* Report submitted to meet Jan. 31 deadline
* Followed allegations by Muddy Waters in June
* Committee says some issues unresolved
* Sino-Forest to defend class action in United States
By Sakthi Prasad and Rachel Armstrong
Feb 1 Bankruptcy threatened plantation operator Sino-Forest Corp said an independent committee had wound up its probe into allegations the firm had exaggerated its assets, but its report is unlikely to pacify investors as it left key questions unresolved.
China-focused, Canadian-listed Sino-Forest has been reeling since last June, when short-seller Carson Block and his Muddy Waters firm alleged it had exaggerated its Chinese forestry assets in what it described as a "Ponzi scheme".
Sino-Forest shares fell more than 70 percent in the two days after the Muddy Waters remarks and have been on a trading halt since August.
The company, which remains under investigation by police and the securities regulator in Canada, said in November the investigating panel's preliminary report had found no evidence of fraud.
In its final report, the committee acknowledged it had been unable to unravel all the questions surrounding the company's business practices in China, including some related-party transactions, or the valuation of all its forestry holdings.
"I don't think the report addresses most of the issues highlighted in the last one and restores investors' confidence, it looks like it's just trying to meet the deadline," said Annisa Lee, Asia credit analyst at Nomura in Hong Kong.
"The valuation of the assets has not been done, which is one of the key things because this is crucial to determine the valuation of the company."
In a highly technical 13-page report, the panel of lawyers and auditors said it had not been able to get to the bottom of whether Sino-Forest had a proper "arm's length" relationship with all its "suppliers" and "authorised intermediaries" -- the owners of land on which it had contractual rights over the timber and businesses to whom it sold its wood.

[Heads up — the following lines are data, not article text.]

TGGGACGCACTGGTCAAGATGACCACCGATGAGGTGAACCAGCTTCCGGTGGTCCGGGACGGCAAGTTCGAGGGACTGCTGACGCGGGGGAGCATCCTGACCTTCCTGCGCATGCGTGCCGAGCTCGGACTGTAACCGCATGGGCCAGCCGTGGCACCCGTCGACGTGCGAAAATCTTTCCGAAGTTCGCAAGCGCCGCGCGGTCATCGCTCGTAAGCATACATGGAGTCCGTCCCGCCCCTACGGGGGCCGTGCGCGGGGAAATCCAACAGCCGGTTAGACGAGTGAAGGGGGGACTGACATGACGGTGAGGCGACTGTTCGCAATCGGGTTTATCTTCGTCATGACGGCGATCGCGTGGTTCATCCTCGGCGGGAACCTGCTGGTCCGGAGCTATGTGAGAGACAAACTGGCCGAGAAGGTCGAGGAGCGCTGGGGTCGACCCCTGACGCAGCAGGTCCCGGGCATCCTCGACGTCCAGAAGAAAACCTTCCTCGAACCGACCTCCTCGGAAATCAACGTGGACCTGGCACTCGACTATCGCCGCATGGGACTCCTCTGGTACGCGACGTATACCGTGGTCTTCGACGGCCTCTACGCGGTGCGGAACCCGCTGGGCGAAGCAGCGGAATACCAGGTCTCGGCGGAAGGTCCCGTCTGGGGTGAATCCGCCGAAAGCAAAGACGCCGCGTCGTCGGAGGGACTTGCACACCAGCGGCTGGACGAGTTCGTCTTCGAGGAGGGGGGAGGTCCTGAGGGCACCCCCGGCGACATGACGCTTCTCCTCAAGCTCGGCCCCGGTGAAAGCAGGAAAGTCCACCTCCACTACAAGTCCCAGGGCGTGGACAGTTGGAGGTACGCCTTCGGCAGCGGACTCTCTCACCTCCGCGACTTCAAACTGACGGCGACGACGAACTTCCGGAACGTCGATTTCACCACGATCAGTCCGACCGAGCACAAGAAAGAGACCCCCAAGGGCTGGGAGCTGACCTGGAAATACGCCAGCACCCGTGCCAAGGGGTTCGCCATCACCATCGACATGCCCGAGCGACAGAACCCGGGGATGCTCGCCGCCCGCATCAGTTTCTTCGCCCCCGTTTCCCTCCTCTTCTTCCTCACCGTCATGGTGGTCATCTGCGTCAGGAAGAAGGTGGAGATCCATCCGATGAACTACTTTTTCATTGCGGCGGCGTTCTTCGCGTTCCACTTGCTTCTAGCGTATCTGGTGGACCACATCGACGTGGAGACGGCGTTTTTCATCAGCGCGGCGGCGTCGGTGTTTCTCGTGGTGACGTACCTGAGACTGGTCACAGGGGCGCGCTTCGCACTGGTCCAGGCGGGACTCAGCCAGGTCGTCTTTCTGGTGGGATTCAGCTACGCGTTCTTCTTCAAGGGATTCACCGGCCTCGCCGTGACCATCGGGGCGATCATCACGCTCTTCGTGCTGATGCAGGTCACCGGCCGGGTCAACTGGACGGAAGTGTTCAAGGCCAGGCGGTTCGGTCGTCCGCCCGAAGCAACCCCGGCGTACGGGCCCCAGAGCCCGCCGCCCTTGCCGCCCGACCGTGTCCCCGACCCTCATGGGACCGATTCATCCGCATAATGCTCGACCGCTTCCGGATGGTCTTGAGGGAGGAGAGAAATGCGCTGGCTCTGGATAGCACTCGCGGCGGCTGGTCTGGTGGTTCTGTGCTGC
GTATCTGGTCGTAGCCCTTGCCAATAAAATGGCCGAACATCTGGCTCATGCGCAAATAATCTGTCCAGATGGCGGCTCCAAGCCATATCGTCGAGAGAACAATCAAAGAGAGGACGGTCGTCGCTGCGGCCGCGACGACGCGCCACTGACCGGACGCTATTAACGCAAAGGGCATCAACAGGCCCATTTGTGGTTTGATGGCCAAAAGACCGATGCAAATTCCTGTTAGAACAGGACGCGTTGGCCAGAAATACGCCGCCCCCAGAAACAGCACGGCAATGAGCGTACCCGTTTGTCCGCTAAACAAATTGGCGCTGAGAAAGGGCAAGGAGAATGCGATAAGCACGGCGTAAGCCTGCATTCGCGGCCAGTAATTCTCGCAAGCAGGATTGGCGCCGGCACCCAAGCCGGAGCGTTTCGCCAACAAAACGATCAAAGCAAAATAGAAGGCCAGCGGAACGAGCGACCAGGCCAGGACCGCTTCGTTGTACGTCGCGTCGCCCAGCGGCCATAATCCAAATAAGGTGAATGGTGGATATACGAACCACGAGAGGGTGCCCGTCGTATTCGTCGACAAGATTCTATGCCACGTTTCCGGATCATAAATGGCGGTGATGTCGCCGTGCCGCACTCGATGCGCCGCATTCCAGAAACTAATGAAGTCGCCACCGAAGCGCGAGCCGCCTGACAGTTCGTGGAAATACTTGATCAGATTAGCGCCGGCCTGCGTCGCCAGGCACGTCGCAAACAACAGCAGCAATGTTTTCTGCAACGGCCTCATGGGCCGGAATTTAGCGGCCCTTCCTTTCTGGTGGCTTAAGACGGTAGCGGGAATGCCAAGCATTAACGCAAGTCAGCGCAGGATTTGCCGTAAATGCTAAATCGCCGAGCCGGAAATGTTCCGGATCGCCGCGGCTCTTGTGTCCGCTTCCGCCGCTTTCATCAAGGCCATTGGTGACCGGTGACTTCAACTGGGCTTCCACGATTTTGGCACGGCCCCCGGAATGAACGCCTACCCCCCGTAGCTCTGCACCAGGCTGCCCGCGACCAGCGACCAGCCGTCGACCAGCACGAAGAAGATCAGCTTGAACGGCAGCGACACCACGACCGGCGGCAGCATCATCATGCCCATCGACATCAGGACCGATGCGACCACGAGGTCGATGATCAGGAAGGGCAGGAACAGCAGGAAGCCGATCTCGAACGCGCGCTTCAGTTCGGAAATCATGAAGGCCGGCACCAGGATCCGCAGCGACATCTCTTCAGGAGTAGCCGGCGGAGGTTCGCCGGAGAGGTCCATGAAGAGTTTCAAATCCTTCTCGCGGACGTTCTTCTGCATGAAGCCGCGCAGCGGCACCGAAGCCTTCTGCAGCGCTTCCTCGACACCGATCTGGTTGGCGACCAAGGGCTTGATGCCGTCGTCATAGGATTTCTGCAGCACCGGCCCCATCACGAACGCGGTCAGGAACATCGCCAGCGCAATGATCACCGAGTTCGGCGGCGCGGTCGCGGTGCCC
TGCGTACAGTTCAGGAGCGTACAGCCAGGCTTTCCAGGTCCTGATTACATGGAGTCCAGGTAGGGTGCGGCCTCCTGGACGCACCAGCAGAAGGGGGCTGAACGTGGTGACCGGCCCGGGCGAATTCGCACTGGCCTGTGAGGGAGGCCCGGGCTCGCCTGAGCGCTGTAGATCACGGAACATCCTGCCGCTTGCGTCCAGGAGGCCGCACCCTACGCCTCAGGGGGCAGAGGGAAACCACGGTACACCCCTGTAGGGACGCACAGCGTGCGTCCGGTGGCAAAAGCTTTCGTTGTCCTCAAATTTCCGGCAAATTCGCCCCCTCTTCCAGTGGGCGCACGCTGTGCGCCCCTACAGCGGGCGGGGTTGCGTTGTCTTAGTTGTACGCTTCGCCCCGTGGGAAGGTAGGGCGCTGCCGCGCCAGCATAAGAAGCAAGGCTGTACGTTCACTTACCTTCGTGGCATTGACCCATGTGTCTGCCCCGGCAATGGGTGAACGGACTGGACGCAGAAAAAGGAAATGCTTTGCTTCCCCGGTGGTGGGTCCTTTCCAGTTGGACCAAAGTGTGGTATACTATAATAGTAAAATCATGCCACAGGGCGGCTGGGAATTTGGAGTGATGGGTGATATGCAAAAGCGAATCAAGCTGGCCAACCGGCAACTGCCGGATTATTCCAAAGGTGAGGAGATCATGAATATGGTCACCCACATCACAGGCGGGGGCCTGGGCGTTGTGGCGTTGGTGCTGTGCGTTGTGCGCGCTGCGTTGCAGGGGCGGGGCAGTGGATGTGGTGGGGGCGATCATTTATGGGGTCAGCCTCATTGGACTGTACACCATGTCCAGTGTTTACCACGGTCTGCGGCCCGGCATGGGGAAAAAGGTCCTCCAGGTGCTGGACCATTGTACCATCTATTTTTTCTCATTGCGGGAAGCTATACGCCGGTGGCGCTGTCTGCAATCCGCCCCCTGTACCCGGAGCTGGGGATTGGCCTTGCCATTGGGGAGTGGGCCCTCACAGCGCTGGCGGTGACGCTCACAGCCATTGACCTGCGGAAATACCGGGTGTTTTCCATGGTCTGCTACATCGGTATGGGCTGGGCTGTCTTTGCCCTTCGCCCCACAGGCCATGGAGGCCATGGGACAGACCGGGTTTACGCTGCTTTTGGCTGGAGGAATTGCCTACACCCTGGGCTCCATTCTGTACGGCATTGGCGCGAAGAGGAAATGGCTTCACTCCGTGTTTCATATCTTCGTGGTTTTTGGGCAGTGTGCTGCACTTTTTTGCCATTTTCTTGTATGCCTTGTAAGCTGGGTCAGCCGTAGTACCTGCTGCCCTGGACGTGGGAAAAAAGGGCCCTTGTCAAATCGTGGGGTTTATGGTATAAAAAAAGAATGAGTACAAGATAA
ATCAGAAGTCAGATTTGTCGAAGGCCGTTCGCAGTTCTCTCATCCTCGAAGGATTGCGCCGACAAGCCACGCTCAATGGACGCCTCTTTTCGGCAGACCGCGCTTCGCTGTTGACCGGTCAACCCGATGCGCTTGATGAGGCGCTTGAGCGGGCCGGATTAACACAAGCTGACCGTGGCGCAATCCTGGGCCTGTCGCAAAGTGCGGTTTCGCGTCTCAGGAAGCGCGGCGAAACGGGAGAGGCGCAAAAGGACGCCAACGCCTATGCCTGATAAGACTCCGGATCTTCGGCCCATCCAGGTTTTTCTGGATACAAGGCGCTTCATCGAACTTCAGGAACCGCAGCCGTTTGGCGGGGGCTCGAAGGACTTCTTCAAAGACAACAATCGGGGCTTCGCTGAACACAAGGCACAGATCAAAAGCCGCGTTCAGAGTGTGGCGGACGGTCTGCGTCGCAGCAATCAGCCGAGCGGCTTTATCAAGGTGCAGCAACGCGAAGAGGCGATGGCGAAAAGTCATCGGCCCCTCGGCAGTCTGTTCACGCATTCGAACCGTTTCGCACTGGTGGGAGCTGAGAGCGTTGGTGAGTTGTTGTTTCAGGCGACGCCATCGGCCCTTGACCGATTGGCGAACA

It said that while "there remain issues which have not been fully answered", its probe was "now at the point of diminishing returns, because much of the information which it is seeking lies with non-compellable third parties, may not exist or is apparently not retrievable from the records of the company".
Nomura's Lee said the report had not "addressed the very close relationship between the company and its suppliers and customers, which was one of the key allegations from Muddy Waters.
"So without doing this, I don't think investors will have the confidence to conclude that there were no related-party transactions."
Sino-Forest was founded in the 1990s by Hong Kong entrepreneur Allen Chan and listed on the Toronto bourse through a reverse takeover of a dormant Canadian firm, a practice that has since been criticised as offering a way to circumvent the more rigorous regulatory standards of a new share offering.
It is the most prominent of the Chinese companies listed in North America whose shares were either suspended or delisted last year amid suspicions about their business practices and Chinese regulatory safeguards.
The investigation was concluded because the firm had agreed with its debt holders it would make its final report by Jan. 31.
Sino-Forest's bondholders have greater influence over the company following an agreement earlier this month under which they agreed not to force it into default following a covenant breach related to its failure to release third-quarter results.
Sino-Forest also said it intended to vigorously defend a class action commenced against it in the United States.
The class action, filed in New York state on Friday, was brought on behalf of investors who purchased Sino-Forest shares on the Over-the-Counter market and non-Canadian buyers of Sino-Forest debt securities, it said.
The company was already facing class actions in Canada.
Block's Muddy Waters report had accused Sino-Forest of running a "Ponzi scheme" that "massively exaggerates its forestry assets", allegations the firm vehemently denied.
The independent panel looked at two of Sino-Forest's Chinese forestry concessions in a sampling exercise and found the company's statements of its assets to be accurate to within 6 percent.
But it added that: "...no extrapolation of the findings to Sino-Forest's broader forestry assets is possible or is implied."
The two forest parcels surveyed together represent less than 150 hectares of the more than 800,000 hectares of timber that Sino-Forest has said it controls.
Sino-Forest said it has engaged Singapore-based consultancy Stewart Murray to assist the company in verifying and valuing its entire forestry assets.
Shares in the company, once the largest forestry stock listed on the Toronto Stock Exchange, plunged 71 percent in the two days after the Muddy Waters report was released last June, and it has been under a cease-trade order since late August.
Last week, Canada's top securities regulator extended the cease trade order to April 16.